What is the attraction of watching a random game? Not your own team nor at a stadium you are ever likely to return to. 55 Football Nations is all about such randomness within the tight structure of my mission. I considered the relative appeal of four very different matches in Kosovo, Macedonia, Albania and Greece.
55FN has visited few places as unlikely as Gjilan in eastern Kosovo. A major travel website did not list a single hotel for this small industrial town, home to tobacco and radiator factories and two football clubs. The Gjilan city stadium, shared by Superleague rivals Drita and Gjilani, is flanked by decrepit terracing and ringed by graffiti. The grey November skies fitted the rundown setting. But the match between Drita and Liria was instantly enthralling. There was skill and passion. Tackles were flying in. And so were the goals. Drita’s Xhevdet Shabani assisted the opener and scored a tremendous second, lobbing the Liria goalkeeper with a sublime chip from outside the penalty area.
Shabani had a fine first hour and Drita led 3-1 with ten minutes to go. The contest seemed over. But Drita wilted, Liria scored two and had a chance to win the match. Instead, a Shabani free kick was bundled into his own net by a Liria defender for an injury time winner. The home fans were delirious. I met Shabani later. He was a charmer. “Find me a club in England” he laughed. He found out I was a Fulham fan. “Fulham is too high a level. League One is okay for me” he smiled. My time in Kosovo was an unbeatable combination of footballing drama and local flavour.
Macedonia and Skopje were very different. FK Vardar play in the impressive Philip II Arena that hosted the 2017 UEFA Super Cup. It is far too big for them. The eternal derby against Pelister is the domestic highlight yet attracted only 4,000 supporters.
No one was really there for the match. Ardent Vardar fans celebrated 30 years of their ultra group, Komiti, with a blinding array of pink flares, giant banners and echoing chants, all better choreographed than anything on the pitch. Everyone else was there to watch the fireworks from afar. Play was stopped for eight minutes as smoke engulfed the stadium. It was both atmospheric and eerie. The derby would have been a poor spectacle without the home fans. Vardar won a scrappy game on an iffy pitch with a header from a dubious free kick.
There were no fans at all in Albania. Flamurtari Vlorë were forced to play Teuta Durrës behind closed doors after crowd trouble at their previous home match. The Flamurtari stadium is a fusion of red and black, colours of both the club and the nation. The hard surfaces and strong colours felt like a car showroom. An Albanian tribute to Ferrari. The novelty of the glam main stand soon wore off. The match needed and failed to hold the neutral’s attention. Players’ partners quickly started fiddling with their phones in protest. Flamurtari employed a defensive 4-1-4-1 formation, a curious tactic against weaker opponents playing a lone striker, and a tedious goalless draw was the deserved result. “That’s football” shrugged a Flamurtari fan after watching it on television at a streetside bar. At least he had a beer to help dull the pain.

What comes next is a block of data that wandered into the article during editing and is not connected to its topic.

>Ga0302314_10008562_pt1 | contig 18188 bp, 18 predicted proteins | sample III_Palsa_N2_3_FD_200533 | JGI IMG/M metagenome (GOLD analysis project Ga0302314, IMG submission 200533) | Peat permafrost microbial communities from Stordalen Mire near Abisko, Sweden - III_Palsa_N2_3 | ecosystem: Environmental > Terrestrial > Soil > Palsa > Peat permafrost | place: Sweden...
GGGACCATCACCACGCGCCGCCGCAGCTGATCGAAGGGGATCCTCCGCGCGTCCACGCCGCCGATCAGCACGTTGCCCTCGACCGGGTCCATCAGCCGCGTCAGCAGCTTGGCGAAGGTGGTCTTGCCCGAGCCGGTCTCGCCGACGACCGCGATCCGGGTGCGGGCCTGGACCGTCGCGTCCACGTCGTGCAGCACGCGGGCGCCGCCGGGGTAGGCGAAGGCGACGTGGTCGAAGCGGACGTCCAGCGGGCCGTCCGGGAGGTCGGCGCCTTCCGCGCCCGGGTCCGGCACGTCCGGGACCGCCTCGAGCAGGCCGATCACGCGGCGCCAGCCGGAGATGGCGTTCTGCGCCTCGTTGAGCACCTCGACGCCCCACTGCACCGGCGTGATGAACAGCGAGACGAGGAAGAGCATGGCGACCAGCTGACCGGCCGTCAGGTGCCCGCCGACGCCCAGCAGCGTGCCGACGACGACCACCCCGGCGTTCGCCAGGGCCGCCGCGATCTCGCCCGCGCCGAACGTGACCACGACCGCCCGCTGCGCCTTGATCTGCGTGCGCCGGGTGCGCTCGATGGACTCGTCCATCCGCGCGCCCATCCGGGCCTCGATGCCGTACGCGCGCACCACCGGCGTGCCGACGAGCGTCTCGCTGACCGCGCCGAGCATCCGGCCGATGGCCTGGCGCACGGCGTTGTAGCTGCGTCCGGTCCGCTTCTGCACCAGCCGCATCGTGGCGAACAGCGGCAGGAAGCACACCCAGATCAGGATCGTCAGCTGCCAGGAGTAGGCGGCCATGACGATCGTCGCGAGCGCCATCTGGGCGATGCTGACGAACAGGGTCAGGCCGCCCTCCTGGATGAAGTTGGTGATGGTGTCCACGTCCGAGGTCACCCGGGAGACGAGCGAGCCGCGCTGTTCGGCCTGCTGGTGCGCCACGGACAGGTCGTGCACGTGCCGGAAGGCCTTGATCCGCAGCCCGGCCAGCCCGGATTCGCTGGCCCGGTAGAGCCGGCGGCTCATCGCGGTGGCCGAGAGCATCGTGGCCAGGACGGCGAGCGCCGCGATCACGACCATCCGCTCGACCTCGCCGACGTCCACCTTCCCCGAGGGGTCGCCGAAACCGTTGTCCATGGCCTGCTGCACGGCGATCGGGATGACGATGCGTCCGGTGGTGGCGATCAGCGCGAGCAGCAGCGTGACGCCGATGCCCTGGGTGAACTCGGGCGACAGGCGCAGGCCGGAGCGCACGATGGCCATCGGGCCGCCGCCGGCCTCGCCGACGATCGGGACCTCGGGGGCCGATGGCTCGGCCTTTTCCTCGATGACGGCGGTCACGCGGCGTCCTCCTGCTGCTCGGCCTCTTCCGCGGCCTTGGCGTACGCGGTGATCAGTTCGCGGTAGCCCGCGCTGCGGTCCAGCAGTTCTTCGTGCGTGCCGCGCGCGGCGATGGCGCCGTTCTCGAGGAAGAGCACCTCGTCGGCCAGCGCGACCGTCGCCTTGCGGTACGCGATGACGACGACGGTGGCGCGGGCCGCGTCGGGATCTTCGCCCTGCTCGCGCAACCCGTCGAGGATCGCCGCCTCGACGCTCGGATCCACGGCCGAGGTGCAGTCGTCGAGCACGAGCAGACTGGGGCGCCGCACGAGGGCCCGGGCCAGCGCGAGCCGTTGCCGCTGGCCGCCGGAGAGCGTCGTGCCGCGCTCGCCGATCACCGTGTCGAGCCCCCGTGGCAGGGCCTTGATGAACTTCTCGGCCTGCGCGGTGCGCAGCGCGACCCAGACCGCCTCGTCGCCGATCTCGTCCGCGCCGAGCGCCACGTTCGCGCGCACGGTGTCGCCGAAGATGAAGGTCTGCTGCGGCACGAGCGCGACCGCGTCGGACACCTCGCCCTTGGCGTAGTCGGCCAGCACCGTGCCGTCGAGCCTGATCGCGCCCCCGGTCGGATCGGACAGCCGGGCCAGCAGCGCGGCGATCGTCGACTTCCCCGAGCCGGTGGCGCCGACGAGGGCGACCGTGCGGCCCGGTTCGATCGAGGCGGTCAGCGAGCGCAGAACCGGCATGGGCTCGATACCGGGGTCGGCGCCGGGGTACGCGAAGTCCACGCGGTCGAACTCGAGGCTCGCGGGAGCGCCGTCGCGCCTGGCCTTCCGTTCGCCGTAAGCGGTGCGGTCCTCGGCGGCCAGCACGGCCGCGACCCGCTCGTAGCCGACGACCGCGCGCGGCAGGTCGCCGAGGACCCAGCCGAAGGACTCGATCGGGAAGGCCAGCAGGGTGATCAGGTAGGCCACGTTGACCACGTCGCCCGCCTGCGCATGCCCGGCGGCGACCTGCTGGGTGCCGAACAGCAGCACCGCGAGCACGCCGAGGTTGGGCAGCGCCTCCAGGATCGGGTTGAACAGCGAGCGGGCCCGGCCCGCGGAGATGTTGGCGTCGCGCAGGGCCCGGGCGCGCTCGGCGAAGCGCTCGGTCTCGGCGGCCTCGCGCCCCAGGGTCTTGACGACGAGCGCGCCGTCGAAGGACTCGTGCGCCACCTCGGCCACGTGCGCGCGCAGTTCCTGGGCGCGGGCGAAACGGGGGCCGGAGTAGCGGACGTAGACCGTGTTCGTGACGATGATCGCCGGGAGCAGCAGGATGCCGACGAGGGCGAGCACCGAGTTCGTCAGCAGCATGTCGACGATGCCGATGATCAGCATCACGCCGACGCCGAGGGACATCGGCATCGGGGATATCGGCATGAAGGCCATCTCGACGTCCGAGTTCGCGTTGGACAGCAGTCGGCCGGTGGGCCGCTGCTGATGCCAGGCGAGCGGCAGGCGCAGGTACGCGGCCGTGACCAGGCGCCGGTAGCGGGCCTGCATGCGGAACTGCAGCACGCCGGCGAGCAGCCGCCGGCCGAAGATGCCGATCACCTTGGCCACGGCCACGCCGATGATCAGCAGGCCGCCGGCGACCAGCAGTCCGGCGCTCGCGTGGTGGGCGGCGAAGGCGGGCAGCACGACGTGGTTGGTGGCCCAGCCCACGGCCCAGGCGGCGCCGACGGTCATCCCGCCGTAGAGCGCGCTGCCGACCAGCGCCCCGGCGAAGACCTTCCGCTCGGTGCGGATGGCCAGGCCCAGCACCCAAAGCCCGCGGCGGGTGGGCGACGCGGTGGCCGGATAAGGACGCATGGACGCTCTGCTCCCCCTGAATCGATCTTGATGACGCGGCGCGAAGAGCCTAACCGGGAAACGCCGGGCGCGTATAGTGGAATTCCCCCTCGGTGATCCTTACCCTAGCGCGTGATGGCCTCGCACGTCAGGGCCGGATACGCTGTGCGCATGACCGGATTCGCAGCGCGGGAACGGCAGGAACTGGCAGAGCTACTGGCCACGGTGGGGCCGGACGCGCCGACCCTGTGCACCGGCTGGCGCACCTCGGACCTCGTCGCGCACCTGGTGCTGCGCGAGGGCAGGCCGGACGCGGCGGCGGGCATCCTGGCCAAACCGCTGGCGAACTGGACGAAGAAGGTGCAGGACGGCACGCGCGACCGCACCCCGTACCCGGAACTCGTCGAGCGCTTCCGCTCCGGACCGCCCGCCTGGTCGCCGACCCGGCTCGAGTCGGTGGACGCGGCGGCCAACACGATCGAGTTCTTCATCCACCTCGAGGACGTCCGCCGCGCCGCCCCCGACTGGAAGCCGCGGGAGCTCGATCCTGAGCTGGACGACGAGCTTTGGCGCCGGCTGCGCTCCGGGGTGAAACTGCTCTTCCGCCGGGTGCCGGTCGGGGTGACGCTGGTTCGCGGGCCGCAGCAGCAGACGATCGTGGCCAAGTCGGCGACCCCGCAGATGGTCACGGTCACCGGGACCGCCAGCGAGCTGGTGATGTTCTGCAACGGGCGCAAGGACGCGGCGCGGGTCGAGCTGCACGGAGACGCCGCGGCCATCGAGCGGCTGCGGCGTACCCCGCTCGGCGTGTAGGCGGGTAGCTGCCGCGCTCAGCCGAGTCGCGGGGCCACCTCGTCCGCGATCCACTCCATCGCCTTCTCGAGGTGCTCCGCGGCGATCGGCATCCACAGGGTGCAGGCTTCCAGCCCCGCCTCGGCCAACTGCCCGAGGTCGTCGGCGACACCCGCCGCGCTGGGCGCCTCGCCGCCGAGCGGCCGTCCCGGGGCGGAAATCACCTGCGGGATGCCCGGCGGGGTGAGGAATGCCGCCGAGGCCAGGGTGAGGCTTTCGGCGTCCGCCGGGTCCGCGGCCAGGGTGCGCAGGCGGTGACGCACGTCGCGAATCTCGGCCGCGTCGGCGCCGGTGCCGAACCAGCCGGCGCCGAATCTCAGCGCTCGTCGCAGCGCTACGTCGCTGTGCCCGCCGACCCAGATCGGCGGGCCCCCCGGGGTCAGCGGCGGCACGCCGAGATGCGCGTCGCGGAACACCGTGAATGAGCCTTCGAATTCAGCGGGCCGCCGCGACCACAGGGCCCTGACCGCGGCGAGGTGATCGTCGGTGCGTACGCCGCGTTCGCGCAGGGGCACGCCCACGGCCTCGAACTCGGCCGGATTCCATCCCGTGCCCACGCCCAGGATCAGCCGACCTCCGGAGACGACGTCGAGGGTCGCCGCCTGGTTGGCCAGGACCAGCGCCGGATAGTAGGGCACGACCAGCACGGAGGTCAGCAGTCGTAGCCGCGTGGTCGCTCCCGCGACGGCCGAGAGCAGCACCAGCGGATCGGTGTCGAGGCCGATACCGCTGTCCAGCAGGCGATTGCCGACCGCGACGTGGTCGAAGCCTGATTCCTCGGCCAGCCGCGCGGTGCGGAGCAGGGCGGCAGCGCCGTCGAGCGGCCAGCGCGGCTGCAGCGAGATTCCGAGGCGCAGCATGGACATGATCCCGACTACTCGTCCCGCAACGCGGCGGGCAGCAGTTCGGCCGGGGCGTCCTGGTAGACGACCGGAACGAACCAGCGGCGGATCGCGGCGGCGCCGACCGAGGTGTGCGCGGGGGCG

Exciting football, colourful fans and a sleek stadium all have a certain allure. But football fans love an underdog. Perennial Greek champions Olympiakos were the visitors to the Ionian island of Corfu and expected to win easily against Kerkyra. Thunder rumbled, lighting flashed and the rain poured down. Conditions were elemental and treacherous. A slide rule pass by Olympiakos and Greece midfielder Tachtsidis slid harmlessly into touch on the sodden surface. The home team thrillingly took the lead after a well worked free kick. “Goal, Goal, Goal Kerkyra” was the tinny celebration played across the antiquated PA system.
There were murmurs of a major upset at half-time. Kerkyra had played well. Olympiakos’ second half changes were enough to turn the game in their favour, a lovely low curler from Marko Marin the pick of three clinical goals. Kerkyra had battled and deserved their acclaim from the crowd. A friendly steward asked if I had enjoyed the game. I had. There was skill and endeavour, crazy weather and the possibility of a surprise result. “They did well. Normally we don’t even score against Olympiakos” he agreed.
There is always a thrill in seeing your own team play well and win. But it’s the unfamiliar that drives 55 Football Nations. Absorbing the local feel, admiring rare talent, being part of a shock or even the hint of one and watching how fans support their team. There is normally something at every game. Even if it is just a nicely designed stadium in Albania.